Exercise 9-17 (p375)
Sample of 40 Jones and Ryanemployees' bonuses with a sample mean, x-bar, = $118,000.
Ho: mu = $125,500
Note - the Bus Ques becomes the Ha.
Ha: mu <> $125,500
2. Test Statistic:
(1) x-bar, the sample mean.
(2) If Ho is true, x-bar is Normal
with mean =
and stdev (or std error) =
3. Significance Level:
alpha = 0.05
[prob that we will reject Ho when it is true.]
4. Reject Rule:
Reject Ho if x-bar <
or if x-bar >
$118,000 Sample mean is below $125,500 by quite a bit--but just a sample of 40.
"If Ho is true (mu = 125,500), the chance of a sample mean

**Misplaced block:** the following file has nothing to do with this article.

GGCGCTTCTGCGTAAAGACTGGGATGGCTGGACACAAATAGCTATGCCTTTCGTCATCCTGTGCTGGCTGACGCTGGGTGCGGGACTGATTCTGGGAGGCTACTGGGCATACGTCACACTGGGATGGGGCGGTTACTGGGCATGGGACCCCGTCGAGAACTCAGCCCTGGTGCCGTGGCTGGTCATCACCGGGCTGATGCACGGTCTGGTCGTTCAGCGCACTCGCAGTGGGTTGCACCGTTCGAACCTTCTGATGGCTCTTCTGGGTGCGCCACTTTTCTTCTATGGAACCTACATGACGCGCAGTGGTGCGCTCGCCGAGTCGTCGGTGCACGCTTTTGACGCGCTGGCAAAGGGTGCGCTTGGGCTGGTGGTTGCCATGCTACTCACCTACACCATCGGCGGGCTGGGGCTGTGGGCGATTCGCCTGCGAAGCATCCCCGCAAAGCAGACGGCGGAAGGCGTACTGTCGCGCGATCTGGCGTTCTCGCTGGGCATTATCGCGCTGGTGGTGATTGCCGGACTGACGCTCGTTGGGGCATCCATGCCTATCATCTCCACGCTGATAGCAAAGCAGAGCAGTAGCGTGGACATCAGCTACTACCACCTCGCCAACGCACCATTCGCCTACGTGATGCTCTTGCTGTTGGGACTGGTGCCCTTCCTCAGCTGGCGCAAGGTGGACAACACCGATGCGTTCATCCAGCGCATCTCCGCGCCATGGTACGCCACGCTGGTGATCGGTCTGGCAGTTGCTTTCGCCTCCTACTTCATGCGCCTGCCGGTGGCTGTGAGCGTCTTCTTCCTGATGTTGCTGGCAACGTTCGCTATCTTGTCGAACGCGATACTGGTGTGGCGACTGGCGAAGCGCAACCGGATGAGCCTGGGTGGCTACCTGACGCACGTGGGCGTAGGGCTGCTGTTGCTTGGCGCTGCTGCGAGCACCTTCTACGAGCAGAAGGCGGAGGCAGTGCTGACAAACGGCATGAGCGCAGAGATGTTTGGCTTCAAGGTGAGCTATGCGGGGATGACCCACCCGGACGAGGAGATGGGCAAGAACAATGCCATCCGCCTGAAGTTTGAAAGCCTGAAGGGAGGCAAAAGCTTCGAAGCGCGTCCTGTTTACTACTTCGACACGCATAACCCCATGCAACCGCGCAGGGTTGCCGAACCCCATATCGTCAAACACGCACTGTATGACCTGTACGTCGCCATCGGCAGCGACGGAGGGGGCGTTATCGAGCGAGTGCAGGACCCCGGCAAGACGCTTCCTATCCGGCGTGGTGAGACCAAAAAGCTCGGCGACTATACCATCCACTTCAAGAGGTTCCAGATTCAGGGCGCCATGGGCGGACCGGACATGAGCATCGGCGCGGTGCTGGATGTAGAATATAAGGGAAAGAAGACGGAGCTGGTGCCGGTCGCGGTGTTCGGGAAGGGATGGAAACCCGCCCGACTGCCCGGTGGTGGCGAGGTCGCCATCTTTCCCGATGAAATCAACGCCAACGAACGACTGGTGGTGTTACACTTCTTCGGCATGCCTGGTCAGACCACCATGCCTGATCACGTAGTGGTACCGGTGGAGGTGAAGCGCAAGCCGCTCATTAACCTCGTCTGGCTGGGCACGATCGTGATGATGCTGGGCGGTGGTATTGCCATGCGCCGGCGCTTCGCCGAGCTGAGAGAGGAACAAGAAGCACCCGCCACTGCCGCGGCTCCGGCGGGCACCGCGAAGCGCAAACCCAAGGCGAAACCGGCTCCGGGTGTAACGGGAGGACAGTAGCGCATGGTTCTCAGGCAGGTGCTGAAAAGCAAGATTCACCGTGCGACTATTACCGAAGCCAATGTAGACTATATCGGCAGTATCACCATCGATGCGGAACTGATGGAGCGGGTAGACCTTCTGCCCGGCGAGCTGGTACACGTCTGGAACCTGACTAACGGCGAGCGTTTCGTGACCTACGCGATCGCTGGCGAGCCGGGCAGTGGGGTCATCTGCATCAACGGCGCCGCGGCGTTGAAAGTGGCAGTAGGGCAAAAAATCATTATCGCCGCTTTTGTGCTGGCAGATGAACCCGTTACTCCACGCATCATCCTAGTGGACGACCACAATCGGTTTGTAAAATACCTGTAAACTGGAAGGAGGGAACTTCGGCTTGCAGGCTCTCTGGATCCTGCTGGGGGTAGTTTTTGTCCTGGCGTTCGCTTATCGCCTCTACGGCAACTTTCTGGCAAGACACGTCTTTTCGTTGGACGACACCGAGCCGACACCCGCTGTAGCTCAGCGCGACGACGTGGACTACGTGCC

from a random sample
of 40 being different than 125,500 by 7,500 (like this sample) or more is 0.114."
DO NOT REJECT Ho.
Based on this sample of 40 bonuses at Jones and Ryan, there is insufficient evidence
to conclude that the average bonus of All Jones and Ryan employees is different than $125,500.
Could add the following:
Even though we obtained a sample mean $7500 below $125,500,
sample means this far from 125,500 or further will occur more than 11% of the time.
In this test, we are using a "cutoff" of 5% to conclude that mu <> $125,500.
Wall Street record year-end bonuses of $125,500 per employee for 2005 (